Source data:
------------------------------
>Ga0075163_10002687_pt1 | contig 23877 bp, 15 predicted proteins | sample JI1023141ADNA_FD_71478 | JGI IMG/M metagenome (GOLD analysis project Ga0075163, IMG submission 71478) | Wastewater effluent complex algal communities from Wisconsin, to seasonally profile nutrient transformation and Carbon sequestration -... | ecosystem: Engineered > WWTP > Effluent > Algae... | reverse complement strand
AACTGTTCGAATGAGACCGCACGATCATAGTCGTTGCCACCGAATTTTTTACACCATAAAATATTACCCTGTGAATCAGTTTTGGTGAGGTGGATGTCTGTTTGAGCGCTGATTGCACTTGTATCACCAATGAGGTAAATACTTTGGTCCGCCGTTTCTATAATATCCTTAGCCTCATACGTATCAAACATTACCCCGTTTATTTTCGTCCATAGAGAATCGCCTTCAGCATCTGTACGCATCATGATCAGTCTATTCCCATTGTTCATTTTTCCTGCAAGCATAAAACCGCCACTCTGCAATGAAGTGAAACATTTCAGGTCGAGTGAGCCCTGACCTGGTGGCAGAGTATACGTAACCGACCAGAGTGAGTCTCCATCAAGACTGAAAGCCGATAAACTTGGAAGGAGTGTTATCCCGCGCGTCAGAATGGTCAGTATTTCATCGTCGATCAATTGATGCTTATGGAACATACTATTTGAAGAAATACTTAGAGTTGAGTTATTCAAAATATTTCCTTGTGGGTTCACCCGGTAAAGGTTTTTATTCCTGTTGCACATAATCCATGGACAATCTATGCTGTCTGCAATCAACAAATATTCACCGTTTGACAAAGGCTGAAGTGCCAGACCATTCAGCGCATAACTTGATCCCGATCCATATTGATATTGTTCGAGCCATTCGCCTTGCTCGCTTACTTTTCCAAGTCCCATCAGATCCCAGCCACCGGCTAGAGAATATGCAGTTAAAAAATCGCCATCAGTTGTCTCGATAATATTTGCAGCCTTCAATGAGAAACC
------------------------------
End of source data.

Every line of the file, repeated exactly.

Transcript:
>Ga0075163_10002687_pt1 | contig 23877 bp, 15 predicted proteins | sample JI1023141ADNA_FD_71478 | JGI IMG/M metagenome (GOLD analysis project Ga0075163, IMG submission 71478) | Wastewater effluent complex algal communities from Wisconsin, to seasonally profile nutrient transformation and Carbon sequestration -... | ecosystem: Engineered > WWTP > Effluent > Algae... | reverse complement strand
AACTGTTCGAATGAGACCGCACGATCATAGTCGTTGCCACCGAATTTTTTACACCATAAAATATTACCCTGTGAATCAGTTTTGGTGAGGTGGATGTCTGTTTGAGCGCTGATTGCACTTGTATCACCAATGAGGTAAATACTTTGGTCCGCCGTTTCTATAATATCCTTAGCCTCATACGTATCAAACATTACCCCGTTTATTTTCGTCCATAGAGAATCGCCTTCAGCATCTGTACGCATCATGATCAGTCTATTCCCATTGTTCATTTTTCCTGCAAGCATAAAACCGCCACTCTGCAATGAAGTGAAACATTTCAGGTCGAGTGAGCCCTGACCTGGTGGCAGAGTATACGTAACCGACCAGAGTGAGTCTCCATCAAGACTGAAAGCCGATAAACTTGGAAGGAGTGTTATCCCGCGCGTCAGAATGGTCAGTATTTCATCGTCGATCAATTGATGCTTATGGAACATACTATTTGAAGAAATACTTAGAGTTGAGTTATTCAAAATATTTCCTTGTGGGTTCACCCGGTAAAGGTTTTTATTCCTGTTGCACATAATCCATGGACAATCTATGCTGTCTGCAATCAACAAATATTCACCGTTTGACAAAGGCTGAAGTGCCAGACCATTCAGCGCATAACTTGATCCCGATCCATATTGATATTGTTCGAGCCATTCGCCTTGCTCGCTTACTTTTCCAAGTCCCATCAGATCCCAGCCACCGGCTAGAGAATATGCAGTTAAAAAATCGCCATCAGTTGTCTCGATAATATTTGCAGCCTTCAATGAGAAACC